James “Ike” Bearinger, born July 12, 1900, was often called Saginaw’s “Mr. Baseball” for bringing professional baseball back to Saginaw in 1940 after a lapse of many years. The name “Bearinger” was one of the foremost in business and social circles in old East Saginaw of the lumber era. The family fortune came from lumber, real estate and his father’s other far-reaching business interests, but he held a national reputation for his baseball endeavors.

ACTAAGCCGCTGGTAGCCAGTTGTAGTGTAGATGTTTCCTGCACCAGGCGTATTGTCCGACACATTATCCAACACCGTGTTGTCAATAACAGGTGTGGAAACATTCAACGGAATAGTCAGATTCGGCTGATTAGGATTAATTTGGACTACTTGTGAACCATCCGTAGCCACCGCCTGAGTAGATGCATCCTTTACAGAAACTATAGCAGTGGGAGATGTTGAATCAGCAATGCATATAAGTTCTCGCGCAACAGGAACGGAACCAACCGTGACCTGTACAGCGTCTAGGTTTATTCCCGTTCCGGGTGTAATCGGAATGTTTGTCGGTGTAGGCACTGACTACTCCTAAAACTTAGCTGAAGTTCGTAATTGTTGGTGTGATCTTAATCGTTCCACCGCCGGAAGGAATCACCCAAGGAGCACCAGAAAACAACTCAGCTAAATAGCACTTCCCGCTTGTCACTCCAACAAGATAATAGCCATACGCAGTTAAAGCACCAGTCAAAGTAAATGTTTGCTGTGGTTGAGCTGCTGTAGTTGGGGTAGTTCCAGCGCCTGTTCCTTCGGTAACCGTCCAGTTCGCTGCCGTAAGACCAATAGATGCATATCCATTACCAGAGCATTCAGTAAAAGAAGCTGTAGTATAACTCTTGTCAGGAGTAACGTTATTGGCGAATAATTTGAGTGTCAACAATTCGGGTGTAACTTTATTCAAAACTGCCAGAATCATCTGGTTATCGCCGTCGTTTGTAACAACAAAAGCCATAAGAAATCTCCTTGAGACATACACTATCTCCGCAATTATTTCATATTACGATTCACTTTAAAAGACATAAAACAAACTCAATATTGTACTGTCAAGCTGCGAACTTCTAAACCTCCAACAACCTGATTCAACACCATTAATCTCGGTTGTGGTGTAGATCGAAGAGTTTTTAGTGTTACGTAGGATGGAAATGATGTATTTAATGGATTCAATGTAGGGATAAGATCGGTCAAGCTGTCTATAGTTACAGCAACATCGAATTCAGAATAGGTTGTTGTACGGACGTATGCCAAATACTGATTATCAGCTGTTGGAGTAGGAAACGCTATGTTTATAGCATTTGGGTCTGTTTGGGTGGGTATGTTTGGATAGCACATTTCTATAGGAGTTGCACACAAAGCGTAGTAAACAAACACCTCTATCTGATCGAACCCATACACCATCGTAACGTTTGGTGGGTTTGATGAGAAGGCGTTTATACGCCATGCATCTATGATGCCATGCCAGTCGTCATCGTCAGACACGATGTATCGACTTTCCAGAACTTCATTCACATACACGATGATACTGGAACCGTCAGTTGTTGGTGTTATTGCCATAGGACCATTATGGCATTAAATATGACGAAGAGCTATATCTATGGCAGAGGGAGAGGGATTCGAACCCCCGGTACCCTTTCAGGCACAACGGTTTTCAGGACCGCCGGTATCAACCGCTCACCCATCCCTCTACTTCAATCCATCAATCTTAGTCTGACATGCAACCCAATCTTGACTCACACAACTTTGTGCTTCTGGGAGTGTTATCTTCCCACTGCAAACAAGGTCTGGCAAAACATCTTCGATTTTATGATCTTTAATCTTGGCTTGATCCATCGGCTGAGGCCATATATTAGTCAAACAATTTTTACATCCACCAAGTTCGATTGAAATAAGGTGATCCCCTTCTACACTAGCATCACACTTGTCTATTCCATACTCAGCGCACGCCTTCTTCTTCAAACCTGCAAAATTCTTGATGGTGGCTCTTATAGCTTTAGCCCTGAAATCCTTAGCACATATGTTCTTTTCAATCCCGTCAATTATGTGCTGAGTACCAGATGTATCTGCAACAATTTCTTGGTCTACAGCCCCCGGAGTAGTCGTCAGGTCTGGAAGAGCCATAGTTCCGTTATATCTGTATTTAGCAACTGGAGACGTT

The owner of the Bearinger Building was the prime mover in organizing the Central Baseball League where he owned and operated the Saginaw White Sox (1940-41) and the Saginaw Bears (1948-50). Bearinger was a dominate figure on the Saginaw sports scene. His principal interest was in baseball, but he was a fine golfer and also played baseball and softball. He attended Saginaw Public Schools, including Saginaw High School, but left in the 10 th grade to attend Military School in Mobile, Ala. As a youth, he was a great favorite of “Ducky” Holmes, manager of the Saginaw Ducks of the former Southern Michigan League. Homes indulged the then 13-year-old “Bearinger Kid” by occasionally allowing him to pitch batting practice. Bearinger was one of the city’s best golfers and represented Saginaw Country Club in some of the state’s top tournaments. When softball came into prominence in the 1930’s he organized the Bearinger Wildcats. Besides a long and active membership in the Saginaw Country Club, serving once as a director and treasurer, he also was a member of the Kiwanis Club and Saginaw Elks Lodge and was a life member of Saginaw Gun Club. Besides his leading role in the organization of the Central Baseball League, which he served as vice-president, Bearinger organized the Saginaw Stadium Corporation which built the city-owned Veterans Memorial Stadium. He operated the Saginaw Bears until 1950, when he sold it to a Saginaw syndicate. He died August 19, 1957, and is entombed in the family mausoleum at Forest Lawn Cemetery.